Malmsbury Bakery for a pie and tea, rain drumming on the corrugated iron roof, shooting from spouts off the street veranda and pouring along the cobbled gutter. In previous years I've seen this land parched, suffering 15 year's drought, all but indigenous trees wilting or become leafless skeletons, the sky cloudless blue, dry creeks, remaining farm ponds dry or holding a pool of borrowed water below their parched banks. Now the skies were grey, the air cool, even slightly chilly, the upper part of mount Macedon hidden by low cloud, screen wipers working steadily, cars throwing up spray. It was 2.15 in the morning for us, and hardly eleven in the morning in John and Annie's house. "It's more like Corfu rain than English rain" said Lin. Tomorrow we head north past Brisbane for the first seminar on Mayor-CEO working relations in the hot weather of outback Longreach in northern Queensland.
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Interesting news via June Samaras of green developments in Anavras in central northern Greece and I see that Jim Potts, quoting a depressing tale of ill-tiding about the Hellenic economy in The Daily Telegraph of 26 October by Ambrose Evans-Pritchard (plus at least 114 comments), wonders how much of this is alarmism - κινδυνολογία. Well indeed. Keynes, or was it Galbraith, or Ezra Solomon (thanks Google) or - whoever - suggested economics was invented to make astrology look like science? None of us knows very much as the king knows who summons his wise men for advice in difficult times. I wonder if this is how things felt in Europe in the 1920s; the bonfire of the European democracies that Mazower describes so well in the first half of Europe's dark century. (See: IFS disagreement with the Coalition on interpretation of COINS in aftermath of CSR 2010)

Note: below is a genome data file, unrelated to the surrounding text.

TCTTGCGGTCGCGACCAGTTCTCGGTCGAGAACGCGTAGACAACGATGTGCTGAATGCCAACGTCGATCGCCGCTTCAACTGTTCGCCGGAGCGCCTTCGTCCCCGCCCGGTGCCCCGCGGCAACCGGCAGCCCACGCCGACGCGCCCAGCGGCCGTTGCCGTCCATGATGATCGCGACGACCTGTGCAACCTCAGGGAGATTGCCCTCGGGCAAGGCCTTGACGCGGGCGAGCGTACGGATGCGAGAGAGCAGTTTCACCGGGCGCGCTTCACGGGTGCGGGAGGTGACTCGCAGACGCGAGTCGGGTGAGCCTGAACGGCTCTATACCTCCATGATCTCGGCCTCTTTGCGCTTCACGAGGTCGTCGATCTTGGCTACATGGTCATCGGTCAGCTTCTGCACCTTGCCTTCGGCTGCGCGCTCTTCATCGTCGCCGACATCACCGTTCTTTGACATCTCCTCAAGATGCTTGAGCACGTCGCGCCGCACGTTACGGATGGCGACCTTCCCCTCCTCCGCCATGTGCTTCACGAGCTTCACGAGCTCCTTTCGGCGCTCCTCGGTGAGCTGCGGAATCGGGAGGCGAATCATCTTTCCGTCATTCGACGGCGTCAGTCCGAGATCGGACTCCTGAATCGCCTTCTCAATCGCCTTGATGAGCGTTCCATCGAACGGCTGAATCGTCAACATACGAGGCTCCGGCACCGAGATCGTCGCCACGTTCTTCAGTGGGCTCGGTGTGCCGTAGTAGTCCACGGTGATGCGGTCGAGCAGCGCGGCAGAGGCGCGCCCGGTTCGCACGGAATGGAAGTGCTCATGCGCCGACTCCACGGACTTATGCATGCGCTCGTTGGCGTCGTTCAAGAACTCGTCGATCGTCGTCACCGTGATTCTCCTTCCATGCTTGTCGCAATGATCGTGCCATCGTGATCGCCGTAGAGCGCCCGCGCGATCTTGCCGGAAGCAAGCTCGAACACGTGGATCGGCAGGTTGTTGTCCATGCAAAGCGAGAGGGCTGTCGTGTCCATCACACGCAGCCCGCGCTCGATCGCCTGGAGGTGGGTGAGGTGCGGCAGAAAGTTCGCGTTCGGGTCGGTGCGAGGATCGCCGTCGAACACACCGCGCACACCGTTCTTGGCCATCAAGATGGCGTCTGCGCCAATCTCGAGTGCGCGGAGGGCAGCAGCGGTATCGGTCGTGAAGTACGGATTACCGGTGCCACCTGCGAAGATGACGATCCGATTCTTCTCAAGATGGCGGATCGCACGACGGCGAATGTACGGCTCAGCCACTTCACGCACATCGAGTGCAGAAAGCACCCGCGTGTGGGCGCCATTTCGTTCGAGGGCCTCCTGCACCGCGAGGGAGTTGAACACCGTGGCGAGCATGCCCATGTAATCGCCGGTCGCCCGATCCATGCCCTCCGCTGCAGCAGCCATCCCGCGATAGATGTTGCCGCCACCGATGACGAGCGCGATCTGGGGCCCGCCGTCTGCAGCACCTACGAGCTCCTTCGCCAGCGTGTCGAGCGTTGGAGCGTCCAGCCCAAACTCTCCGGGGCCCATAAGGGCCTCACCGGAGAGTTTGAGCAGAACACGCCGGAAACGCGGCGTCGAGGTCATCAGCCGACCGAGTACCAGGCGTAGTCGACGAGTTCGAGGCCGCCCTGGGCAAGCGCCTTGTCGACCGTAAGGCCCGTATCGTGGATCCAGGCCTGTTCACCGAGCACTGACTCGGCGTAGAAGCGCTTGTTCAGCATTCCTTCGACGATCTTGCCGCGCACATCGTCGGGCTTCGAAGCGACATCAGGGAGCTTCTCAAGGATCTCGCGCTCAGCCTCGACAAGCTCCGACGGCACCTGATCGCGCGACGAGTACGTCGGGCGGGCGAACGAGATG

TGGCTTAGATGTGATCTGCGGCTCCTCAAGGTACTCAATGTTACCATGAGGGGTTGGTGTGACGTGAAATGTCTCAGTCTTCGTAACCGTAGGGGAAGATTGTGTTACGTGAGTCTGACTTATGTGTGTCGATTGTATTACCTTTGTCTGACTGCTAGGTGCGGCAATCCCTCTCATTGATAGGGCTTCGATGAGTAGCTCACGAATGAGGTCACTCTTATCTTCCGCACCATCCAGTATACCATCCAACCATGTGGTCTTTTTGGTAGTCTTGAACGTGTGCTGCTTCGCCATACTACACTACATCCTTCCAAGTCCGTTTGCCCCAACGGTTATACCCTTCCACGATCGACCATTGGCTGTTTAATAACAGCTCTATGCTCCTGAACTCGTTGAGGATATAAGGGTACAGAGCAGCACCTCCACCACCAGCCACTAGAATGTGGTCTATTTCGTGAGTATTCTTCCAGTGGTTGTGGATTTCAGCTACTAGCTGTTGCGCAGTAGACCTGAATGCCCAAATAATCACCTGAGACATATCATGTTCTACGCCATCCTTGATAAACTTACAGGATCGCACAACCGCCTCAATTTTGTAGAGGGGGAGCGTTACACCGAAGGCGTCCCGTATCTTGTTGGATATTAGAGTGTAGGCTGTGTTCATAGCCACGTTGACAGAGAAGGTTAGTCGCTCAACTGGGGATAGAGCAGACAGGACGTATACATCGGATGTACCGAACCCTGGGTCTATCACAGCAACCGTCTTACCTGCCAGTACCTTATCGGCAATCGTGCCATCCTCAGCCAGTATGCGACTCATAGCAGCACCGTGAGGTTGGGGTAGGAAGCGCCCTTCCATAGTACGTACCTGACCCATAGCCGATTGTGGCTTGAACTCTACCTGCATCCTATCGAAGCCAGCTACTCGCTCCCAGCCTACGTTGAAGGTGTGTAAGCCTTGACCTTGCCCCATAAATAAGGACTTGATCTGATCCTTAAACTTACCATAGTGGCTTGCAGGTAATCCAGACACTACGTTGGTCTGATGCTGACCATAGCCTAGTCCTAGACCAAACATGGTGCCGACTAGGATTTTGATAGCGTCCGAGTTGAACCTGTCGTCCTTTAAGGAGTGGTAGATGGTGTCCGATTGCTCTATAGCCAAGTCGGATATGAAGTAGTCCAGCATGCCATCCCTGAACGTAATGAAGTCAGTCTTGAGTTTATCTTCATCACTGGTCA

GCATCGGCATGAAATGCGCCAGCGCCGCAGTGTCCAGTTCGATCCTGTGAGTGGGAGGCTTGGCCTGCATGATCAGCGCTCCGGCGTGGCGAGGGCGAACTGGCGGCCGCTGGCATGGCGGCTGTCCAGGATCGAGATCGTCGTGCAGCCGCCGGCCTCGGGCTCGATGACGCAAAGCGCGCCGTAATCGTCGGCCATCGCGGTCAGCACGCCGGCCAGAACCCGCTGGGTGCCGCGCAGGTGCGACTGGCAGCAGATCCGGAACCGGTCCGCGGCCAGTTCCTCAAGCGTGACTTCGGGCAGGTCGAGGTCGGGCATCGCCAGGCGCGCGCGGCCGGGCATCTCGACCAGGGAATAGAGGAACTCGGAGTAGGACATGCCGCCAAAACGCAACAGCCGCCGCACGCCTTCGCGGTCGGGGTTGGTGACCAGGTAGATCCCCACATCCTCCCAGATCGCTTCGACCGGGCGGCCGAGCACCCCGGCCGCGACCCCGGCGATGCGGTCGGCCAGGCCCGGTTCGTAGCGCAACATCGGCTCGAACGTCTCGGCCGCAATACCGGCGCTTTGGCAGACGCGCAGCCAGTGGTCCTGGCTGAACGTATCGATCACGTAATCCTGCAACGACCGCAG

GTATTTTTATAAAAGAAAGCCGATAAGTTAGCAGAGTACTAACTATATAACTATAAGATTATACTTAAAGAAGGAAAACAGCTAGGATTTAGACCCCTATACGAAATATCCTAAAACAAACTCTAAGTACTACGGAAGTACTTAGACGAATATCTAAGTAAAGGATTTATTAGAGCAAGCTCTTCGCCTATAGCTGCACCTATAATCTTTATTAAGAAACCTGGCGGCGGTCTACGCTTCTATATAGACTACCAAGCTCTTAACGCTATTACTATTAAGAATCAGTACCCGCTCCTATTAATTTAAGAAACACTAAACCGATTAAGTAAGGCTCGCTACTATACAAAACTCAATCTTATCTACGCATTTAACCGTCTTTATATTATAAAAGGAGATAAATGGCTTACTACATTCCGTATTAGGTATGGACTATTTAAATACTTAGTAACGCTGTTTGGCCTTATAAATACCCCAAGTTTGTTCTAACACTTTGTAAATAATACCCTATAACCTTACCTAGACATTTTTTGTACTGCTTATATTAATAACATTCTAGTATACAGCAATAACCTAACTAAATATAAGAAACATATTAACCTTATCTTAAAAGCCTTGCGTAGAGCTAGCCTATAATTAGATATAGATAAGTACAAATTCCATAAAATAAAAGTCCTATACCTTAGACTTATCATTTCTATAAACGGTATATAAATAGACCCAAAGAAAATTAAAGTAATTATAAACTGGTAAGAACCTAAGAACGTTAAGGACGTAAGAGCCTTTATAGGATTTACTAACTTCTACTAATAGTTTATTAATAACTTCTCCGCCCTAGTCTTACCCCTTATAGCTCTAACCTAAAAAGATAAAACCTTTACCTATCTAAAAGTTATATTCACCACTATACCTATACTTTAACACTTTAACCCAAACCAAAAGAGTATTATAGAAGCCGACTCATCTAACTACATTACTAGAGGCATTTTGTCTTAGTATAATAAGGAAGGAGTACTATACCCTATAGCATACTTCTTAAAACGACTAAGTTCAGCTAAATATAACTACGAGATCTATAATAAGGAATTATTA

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It's 0255 EST Sunday morning here in Bendigo...no lights on as I know it enough now to get round blind, though without my specs I wondered momentarily at the tiny lights of our tooth brushes glowing greenly in the dark, hearing low hum of the fridge, then the lights of our laptops on the sitting room table, ceaseless rain making white noise around the sleeping house. My body's fooled about the hour. Is it tea-time in England - four or five pm - or supper time in Greece? Eightish and already dark again with the earth turning towards our dawn. Who like us lies dead to the world? Who's bustling about their work? I'm somewhere between. We're all up in another three hours to head to Melbourne and fly north to the Queensland outback.